12Jul/19

Physics-Industry Collaboration: Aligning Student Skills with Local Economic Needs, Thursday 25 July 2019, Institute of Physics, London N1

Chaired by Professor Sir William Wakeham

The Office for Students (OfS) focuses on higher education participation, experience, outcomes and value of money. At the same time, the UK Industrial Strategy identifies ‘Places’ as a key “foundation of productivity” to address performance, regional differences and disparities in R&D funding.

To address the twin challenges of graduate outcomes and regional economic prosperity, university physics departments need to consider ‘place-based’ decision-making in student graduate career choices and how to engage with regional employers.

This workshop is for those interested in embedding work-based learning into curriculum design, forming partnerships with regional employers and embedding entrepreneurialism into student skill training. It will build a wider network of employability-focused academic and professional staff and include presentations and case studies from the OfS, IOP and physics departments.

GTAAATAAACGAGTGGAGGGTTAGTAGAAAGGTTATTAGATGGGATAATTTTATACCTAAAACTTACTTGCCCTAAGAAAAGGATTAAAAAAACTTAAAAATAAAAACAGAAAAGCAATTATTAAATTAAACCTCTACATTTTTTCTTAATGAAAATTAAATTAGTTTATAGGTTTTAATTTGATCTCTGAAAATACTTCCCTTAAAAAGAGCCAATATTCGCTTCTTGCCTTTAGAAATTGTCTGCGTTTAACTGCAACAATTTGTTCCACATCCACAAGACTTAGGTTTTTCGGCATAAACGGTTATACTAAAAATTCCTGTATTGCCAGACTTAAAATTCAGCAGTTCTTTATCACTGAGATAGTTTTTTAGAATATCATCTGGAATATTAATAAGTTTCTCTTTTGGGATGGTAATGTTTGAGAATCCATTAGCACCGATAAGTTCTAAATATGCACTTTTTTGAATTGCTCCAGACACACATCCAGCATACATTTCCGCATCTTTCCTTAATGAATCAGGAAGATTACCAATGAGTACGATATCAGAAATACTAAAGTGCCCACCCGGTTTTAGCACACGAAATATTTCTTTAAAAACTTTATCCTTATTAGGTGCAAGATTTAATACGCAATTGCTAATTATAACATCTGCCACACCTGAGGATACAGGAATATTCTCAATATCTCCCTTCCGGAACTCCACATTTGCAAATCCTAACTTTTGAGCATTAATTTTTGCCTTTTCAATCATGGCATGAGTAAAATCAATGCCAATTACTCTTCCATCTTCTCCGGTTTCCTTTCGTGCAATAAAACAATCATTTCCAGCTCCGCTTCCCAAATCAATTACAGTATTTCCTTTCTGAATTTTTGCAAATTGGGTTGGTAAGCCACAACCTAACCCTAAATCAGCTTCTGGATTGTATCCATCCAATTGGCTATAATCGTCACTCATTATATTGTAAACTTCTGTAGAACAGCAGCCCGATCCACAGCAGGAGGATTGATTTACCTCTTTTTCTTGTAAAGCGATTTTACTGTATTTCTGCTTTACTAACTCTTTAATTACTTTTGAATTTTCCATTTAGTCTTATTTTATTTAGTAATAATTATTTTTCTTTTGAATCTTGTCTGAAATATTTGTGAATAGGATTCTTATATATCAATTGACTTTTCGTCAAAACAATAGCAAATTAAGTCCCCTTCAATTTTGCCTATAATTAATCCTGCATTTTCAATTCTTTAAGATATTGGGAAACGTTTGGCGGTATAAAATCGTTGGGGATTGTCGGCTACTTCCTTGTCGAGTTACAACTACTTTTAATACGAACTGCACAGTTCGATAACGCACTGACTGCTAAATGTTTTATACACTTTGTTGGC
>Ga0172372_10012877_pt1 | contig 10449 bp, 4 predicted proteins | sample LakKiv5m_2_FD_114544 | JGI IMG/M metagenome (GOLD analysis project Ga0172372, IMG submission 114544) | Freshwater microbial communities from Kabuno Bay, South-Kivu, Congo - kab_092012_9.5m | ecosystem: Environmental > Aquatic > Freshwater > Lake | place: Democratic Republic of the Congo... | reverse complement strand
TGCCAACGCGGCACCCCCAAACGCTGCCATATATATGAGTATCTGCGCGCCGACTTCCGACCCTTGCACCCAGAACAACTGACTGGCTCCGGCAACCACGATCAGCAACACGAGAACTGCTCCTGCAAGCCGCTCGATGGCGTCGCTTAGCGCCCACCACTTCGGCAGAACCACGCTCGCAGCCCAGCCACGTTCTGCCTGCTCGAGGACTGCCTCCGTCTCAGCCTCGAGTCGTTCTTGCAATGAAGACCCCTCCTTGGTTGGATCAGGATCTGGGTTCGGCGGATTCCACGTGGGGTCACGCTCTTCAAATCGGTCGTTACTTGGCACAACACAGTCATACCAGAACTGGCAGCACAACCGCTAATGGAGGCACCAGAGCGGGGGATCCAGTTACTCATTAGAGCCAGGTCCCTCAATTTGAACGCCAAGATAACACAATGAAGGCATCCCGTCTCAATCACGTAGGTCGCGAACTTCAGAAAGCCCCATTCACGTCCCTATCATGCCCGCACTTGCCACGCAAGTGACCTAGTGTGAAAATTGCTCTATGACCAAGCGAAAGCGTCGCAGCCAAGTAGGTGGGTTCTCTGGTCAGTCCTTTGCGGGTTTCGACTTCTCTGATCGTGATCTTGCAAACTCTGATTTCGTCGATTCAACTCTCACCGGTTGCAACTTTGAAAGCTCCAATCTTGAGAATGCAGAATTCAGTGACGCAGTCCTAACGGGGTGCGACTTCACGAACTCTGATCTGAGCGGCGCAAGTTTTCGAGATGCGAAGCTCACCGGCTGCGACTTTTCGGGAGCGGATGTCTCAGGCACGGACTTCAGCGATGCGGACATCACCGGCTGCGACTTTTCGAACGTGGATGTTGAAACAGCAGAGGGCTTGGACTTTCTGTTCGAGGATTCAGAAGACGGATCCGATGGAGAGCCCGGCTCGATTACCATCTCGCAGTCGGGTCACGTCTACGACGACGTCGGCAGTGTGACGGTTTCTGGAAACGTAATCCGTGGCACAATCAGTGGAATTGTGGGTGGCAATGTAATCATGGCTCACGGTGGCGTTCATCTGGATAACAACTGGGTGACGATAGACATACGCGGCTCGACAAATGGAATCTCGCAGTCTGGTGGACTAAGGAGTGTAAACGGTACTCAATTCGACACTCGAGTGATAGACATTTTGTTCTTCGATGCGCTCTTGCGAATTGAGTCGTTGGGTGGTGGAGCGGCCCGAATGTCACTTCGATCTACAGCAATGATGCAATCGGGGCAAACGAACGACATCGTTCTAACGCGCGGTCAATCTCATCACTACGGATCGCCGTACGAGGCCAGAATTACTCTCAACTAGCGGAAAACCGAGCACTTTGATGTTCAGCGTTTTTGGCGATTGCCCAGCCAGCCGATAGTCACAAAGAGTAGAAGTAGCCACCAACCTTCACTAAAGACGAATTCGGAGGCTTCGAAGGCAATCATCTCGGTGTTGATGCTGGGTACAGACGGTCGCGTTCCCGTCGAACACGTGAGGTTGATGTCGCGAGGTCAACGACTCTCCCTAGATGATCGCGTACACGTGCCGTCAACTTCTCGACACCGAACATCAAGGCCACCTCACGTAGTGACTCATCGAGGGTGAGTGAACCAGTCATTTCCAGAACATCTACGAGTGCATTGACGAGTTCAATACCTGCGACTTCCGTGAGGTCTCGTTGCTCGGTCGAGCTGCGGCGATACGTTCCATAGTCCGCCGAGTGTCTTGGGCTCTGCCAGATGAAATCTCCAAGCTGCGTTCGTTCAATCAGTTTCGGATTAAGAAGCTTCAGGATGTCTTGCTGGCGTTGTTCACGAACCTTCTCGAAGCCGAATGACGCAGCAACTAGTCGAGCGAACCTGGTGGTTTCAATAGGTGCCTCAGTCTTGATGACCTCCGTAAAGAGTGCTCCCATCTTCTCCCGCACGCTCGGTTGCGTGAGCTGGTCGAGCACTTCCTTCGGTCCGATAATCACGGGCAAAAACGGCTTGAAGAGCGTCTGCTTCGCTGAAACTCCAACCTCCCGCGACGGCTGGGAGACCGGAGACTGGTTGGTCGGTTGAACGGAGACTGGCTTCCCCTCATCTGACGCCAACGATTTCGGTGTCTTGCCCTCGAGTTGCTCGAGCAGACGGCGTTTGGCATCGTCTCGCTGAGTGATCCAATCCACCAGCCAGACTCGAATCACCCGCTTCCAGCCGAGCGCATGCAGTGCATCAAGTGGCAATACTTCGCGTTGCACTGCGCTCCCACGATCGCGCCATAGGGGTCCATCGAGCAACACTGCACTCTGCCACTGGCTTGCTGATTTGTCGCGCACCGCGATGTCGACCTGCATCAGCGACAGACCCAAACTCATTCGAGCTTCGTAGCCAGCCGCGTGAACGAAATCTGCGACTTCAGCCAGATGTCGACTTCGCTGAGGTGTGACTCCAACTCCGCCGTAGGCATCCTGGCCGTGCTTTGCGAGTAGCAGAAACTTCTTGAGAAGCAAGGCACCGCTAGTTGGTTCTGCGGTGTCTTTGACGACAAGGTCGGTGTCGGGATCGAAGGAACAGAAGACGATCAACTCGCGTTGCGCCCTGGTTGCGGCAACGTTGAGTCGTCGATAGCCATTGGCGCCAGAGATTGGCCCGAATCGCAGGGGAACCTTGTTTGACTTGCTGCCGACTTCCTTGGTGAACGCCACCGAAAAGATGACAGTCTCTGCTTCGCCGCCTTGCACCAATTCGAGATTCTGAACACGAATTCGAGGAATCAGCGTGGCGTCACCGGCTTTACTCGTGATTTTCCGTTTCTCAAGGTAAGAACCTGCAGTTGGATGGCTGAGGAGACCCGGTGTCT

The event is for heads of physics departments, academics responsible for employability, programme managers, heads of teaching and learning, industry representatives and anyone with responsibility for developing physics graduates employability skills.

To see the agenda, travel info and to register for this FREE workshop, click here: https://sepnet-wripa-workshop2.eventbrite.co.uk

05Jul/19

GRADnet Consultancy Challenge Winners!

Congratulations to our consultancy challenge winners at the GRADnet Summer School 1-4 July 2019 at the National Physical Laboratory, in Teddington, Middlesex.

The consultancy challenges are an opportunity to take on the role of a consultant and propose a solution to a “real world” challenge that is facing an employer.  In doing the challenge postgraduate researchers discover the skills one has developed during one’s doctorate are transferrable to genuine business solutions.